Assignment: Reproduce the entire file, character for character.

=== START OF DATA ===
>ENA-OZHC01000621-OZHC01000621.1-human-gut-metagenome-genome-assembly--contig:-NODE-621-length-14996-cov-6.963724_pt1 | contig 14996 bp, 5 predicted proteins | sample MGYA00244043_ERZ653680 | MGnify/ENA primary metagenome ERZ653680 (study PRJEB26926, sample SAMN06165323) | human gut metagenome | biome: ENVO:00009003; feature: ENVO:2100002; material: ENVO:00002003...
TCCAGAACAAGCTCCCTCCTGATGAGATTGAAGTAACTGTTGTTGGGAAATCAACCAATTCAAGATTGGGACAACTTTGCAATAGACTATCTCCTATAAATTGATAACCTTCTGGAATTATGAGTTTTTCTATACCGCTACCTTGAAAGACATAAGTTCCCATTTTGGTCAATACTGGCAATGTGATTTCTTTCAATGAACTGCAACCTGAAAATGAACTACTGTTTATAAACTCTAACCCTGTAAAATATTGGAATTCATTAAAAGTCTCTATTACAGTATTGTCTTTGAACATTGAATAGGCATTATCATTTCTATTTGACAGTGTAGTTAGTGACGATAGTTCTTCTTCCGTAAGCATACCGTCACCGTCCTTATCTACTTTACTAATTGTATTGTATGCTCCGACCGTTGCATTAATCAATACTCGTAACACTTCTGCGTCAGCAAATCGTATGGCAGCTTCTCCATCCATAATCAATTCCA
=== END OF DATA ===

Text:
>ENA-OZHC01000621-OZHC01000621.1-human-gut-metagenome-genome-assembly--contig:-NODE-621-length-14996-cov-6.963724_pt1 | contig 14996 bp, 5 predicted proteins | sample MGYA00244043_ERZ653680 | MGnify/ENA primary metagenome ERZ653680 (study PRJEB26926, sample SAMN06165323) | human gut metagenome | biome: ENVO:00009003; feature: ENVO:2100002; material: ENVO:00002003...
TCCAGAACAAGCTCCCTCCTGATGAGATTGAAGTAACTGTTGTTGGGAAATCAACCAATTCAAGATTGGGACAACTTTGCAATAGACTATCTCCTATAAATTGATAACCTTCTGGAATTATGAGTTTTTCTATACCGCTACCTTGAAAGACATAAGTTCCCATTTTGGTCAATACTGGCAATGTGATTTCTTTCAATGAACTGCAACCTGAAAATGAACTACTGTTTATAAACTCTAACCCTGTAAAATATTGGAATTCATTAAAAGTCTCTATTACAGTATTGTCTTTGAACATTGAATAGGCATTATCATTTCTATTTGACAGTGTAGTTAGTGACGATAGTTCTTCTTCCGTAAGCATACCGTCACCGTCCTTATCTACTTTACTAATTGTATTGTATGCTCCGACCGTTGCATTAATCAATACTCGTAACACTTCTGCGTCAGCAAATCGTATGGCAGCTTCTCCATCCATAATCAATTCCA